Steve Irwin Wildlife ReserveCape York, Australia
Biodiversity of Species on the Steve Irwin Wildlife Reserve
Steve Irwin Wildlife Reserve
A Forever Home for Wildlife
Australia is home to some of the world's most unique wildlife and wilderness. But, as the human population grows and moves further into habitat, wild places are shrinking and species are disappearing.
Saving Steve Place
The Steve Irwin Wildlife Reserve is a haven for the natural world. The 330,000 acres (130,000 hectares) of untouched paradise are bursting with wildlife across 35 diverse ecosystems. Rare and endangered species thrive at the Reserve and thanks to 451,234 people who signed the petition and campaigned to save it; Steve’s place will remain this way.
A Win for Conservation
This beautiful part of the world was one of Steve’s favourite places because of its abundance of crocodiles. After his passing, it was gifted to his family and set aside as a place for scientific research and discovery. Just days after it was announced, a mining company’s plans threatened to destroy it all. No time was wasted; Terri Irwin launched a campaign to protect it forever. Now, as a Strategic Environmental Area, Steve’s place has more protection than the Great Barrier Reef.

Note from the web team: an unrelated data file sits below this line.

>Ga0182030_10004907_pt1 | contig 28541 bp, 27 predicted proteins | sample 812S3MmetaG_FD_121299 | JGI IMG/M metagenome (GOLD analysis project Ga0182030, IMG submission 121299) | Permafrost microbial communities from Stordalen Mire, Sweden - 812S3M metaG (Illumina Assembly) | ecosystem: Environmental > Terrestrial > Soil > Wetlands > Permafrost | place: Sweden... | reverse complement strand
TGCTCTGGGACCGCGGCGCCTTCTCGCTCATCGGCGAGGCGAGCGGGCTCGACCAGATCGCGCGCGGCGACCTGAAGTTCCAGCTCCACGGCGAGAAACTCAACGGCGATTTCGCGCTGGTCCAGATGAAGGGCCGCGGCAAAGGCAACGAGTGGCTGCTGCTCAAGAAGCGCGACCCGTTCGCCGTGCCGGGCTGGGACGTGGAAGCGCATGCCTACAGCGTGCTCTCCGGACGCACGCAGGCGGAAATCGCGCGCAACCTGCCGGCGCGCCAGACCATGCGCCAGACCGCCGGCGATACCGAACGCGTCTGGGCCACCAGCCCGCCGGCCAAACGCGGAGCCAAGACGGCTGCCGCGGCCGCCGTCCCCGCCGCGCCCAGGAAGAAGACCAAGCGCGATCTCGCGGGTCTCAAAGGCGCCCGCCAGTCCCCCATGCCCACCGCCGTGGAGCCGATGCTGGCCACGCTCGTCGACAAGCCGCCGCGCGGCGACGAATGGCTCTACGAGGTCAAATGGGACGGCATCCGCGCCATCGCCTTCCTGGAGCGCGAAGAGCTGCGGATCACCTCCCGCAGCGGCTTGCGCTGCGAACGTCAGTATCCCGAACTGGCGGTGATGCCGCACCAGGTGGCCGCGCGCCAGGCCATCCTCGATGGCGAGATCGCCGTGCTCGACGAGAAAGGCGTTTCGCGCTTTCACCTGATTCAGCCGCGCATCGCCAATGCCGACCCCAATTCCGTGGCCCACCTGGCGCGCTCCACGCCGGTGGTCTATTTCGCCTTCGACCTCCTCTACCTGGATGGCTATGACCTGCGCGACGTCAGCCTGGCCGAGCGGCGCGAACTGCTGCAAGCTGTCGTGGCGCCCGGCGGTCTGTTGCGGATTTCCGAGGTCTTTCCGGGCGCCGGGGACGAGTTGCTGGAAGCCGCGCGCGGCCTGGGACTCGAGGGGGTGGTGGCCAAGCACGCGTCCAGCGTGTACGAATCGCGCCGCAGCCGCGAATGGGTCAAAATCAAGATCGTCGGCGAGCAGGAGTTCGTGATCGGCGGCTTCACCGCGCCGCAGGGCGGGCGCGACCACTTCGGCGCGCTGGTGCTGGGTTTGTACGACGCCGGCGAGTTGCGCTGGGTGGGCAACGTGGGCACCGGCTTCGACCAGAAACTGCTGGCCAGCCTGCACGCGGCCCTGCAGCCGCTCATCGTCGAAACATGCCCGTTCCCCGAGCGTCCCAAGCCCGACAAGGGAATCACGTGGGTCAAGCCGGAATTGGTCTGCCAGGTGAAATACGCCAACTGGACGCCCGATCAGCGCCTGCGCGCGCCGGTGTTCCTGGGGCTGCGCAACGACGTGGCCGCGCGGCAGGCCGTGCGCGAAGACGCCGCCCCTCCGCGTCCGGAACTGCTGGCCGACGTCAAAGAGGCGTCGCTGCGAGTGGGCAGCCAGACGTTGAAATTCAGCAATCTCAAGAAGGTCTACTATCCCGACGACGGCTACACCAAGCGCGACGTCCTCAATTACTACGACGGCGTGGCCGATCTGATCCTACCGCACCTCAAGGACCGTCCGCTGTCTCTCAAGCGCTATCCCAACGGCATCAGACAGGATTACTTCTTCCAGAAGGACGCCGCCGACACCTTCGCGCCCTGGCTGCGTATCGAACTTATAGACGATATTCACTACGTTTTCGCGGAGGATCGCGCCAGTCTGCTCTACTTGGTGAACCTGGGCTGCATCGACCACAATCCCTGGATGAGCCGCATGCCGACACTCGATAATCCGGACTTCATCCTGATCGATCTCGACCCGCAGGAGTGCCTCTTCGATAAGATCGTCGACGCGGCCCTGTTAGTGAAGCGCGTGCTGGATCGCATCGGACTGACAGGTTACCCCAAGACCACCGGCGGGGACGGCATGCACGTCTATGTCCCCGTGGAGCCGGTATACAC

A New Ecosystem
One of the ecosystems here is a completely new type of environment, previously unknown to mankind – the Perched Bauxite Springs. What researchers have discovered so far is astonishing. The acidic PH levels of the water should mean they can’t sustain life, but many species have thrived. Species of reptiles, fish and amphibians appear to have adapted to the unique environment. The springs also act like a sponge, filtering water down to a layer of aquifer and soaking up water in the monsoonal wet season to recharge the river in the dry season. They’re a crucial part of the river system that supports so many lives.
Protected Wild Places
With the Steve Irwin Wildlife Reserve, we’re now protecting over 450,000 acres (over 180,000 hectares) of precious habitat throughout Queensland. From arid regions in the Brigalow Belt to prime eucalypt bushland on the Great Dividing Range, these conservation properties are giving rare species such as the palm cockatoo, woma python and koala, a real chance at flourishing.